Why surveillance is even worse for your privacy than you thought: three cautionary tales

Posted on Nov 9, 2018 by Glyn Moody
Share Tweet Plus



Readers of this blog hardly need to be told that surveillance represents a grave threat to privacy. By its very nature, it seeks to know who we are and what we do, whether we wish that or not. But there is a secondary harm that surveillance brings – a collateral damage – as three recent and very different stories underline.

The first concerns the US consumer credit reporting agency, TransUnion, one of the “Big Three” in this field, along with Experian and Equifax. This is how it describes its key TLOxp database service:

TLOxp can search and locate virtually any individual, anywhere in the U.S., including U.S. territories such as Guam and Puerto Rico. The information you receive about individual subjects is rich and constantly updated, including:

360º profile – From basic information like names, phones, emails and address to detailed data on employment, aliases, assets, criminal history, bankruptcies and much more.

Its global offering is even more comprehensive. The company claims to have a consumer credit database of one billion consumers in over 30 countries, drawing on 90,000 data sources, including “financial institutions, private database and public records repositories”, providing over three billion updates per month. That degree of commercial surveillance is troubling enough, but an additional threat flows from unauthorized use of that data.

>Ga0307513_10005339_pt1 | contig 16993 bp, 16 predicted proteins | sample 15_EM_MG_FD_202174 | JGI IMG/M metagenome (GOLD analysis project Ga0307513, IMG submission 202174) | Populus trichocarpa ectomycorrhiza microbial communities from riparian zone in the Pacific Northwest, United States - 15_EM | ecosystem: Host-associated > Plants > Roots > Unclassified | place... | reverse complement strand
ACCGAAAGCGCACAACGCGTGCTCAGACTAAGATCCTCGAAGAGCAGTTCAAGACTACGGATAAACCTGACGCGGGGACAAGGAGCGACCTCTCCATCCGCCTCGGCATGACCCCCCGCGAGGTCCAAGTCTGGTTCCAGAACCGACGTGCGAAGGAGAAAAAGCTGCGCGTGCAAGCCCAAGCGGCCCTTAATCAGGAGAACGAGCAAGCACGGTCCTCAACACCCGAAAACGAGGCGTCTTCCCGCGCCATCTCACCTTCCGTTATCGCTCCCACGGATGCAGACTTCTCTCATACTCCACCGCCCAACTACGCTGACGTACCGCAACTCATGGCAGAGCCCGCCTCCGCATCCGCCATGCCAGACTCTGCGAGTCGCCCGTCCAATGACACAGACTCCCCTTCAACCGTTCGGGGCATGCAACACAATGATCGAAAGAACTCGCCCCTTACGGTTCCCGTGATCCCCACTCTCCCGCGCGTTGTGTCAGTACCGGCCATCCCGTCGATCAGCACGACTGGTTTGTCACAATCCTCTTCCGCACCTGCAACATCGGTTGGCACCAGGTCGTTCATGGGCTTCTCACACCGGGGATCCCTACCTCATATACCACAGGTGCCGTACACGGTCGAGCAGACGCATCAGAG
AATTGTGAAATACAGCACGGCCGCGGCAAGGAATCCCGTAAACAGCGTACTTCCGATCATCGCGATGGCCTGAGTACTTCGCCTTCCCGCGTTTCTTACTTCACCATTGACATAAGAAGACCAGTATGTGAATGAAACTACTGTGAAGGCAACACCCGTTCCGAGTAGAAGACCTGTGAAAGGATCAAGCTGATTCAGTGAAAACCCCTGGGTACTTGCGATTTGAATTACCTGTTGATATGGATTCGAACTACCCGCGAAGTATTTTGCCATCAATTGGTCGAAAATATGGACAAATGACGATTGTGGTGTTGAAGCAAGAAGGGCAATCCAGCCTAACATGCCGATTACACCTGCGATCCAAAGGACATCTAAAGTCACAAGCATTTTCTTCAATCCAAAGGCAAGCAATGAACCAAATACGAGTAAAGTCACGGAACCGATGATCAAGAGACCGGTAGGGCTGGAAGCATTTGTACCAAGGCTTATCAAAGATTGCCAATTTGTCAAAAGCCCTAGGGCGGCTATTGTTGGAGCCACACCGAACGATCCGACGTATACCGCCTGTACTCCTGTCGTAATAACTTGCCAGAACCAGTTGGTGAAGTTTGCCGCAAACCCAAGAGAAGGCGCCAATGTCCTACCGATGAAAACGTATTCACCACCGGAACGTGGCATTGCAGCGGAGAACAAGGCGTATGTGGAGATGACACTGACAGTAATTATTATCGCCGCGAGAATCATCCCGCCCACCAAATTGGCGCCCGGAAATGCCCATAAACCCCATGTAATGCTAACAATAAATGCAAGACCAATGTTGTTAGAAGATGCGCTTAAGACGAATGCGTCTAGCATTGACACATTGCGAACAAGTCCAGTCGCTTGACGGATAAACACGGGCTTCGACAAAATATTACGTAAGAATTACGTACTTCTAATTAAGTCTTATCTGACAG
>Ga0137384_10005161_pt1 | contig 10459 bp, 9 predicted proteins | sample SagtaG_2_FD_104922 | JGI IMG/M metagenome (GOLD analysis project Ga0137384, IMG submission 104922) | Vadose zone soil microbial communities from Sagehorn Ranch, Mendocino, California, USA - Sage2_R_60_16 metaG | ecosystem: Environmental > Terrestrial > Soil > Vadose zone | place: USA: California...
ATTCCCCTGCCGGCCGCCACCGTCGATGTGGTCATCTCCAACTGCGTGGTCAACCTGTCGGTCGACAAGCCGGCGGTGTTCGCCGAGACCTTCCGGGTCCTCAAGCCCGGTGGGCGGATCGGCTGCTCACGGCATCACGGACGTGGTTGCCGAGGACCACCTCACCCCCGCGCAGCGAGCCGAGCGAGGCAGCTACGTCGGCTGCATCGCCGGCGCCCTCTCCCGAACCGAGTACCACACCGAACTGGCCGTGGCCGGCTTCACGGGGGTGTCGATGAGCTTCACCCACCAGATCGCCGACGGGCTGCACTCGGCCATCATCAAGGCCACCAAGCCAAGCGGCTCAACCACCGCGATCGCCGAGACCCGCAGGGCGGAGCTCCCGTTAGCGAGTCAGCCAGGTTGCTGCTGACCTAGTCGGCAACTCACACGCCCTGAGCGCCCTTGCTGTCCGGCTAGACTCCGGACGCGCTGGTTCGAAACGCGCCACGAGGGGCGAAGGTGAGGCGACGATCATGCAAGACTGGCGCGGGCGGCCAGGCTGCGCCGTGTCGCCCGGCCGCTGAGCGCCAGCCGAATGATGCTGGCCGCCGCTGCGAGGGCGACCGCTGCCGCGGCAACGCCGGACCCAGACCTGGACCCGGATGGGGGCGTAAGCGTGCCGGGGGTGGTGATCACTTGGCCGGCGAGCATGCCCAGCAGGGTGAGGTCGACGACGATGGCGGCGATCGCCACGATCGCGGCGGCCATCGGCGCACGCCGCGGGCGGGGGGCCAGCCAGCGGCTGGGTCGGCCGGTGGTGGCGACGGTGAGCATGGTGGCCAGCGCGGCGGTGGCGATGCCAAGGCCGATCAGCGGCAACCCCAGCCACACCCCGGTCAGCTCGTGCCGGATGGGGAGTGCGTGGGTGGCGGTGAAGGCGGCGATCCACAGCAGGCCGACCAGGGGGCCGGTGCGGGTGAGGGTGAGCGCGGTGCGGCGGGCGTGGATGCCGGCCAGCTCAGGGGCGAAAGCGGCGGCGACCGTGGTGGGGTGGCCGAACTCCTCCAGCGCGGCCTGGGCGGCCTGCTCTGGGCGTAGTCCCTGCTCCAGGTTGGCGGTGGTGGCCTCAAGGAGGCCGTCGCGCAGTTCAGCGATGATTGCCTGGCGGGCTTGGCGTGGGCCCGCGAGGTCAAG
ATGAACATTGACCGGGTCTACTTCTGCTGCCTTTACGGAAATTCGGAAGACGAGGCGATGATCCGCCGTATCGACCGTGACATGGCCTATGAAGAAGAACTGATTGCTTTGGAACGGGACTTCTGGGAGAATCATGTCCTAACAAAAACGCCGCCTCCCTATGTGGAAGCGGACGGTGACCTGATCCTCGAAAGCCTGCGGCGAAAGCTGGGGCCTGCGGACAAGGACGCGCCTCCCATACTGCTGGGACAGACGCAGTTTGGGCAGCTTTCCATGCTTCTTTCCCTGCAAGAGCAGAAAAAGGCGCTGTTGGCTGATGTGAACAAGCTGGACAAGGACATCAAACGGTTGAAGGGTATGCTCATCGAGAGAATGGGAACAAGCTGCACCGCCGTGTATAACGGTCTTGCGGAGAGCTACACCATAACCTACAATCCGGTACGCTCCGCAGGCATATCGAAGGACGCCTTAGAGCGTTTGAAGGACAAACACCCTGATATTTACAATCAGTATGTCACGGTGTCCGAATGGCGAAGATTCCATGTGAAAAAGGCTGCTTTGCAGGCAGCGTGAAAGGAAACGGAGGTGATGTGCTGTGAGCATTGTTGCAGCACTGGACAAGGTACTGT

Forbes details the unlikely story of how a group of rappers apparently gained access to this information, and in multiple ways. For example, TransUnion told Forbes that four authorized customers of the company had their access to the database abused by “rogue employees”, who passed on information to the rappers:

Once they’d stolen citizens’ identities, the rappers went on spending sprees, according to the government. The DOJ said the scammers used fake IDs to purchase and resell iPhones and iPads. They leased luxury apartments and purchased expensive cars. In one case, two of the coconspirators took out a fraudulent loan of about $30,000 and used the funds to acquire a 2014 Mercedes-Benz

That’s a useful reminder that no matter how rigorous the digital security applied to stores of sensitive personal information, the weakest link in the chain is often analog: the people with permission to access those databases. The wider the customer base, the greater the risk that employees somewhere will be bribed or blackmailed to provide unauthorized entry.

The way the authorities were able to bring the rappers to justice offers a second tale of how the use of surveillance brings with it problems beyond the obvious ones of making it harder to preserve privacy. Observing the home of the group’s leader, the police noted that he had installed Google’s Nest surveillance cameras with views into and outside the apartment. Using this information:

In June last year, Postal Service investigator Berkland obtained a warrant ordering Google to hand over all the data related to those cameras. The company complied, shipping surveillance footage back, along with personal details of its owners. It’s the first known case in the United States in which a federal law enforcement agency has demanded information from a Nest provider, and it has obvious implications for anyone who has purchased a smart home appliance that contains a camera or a microphone.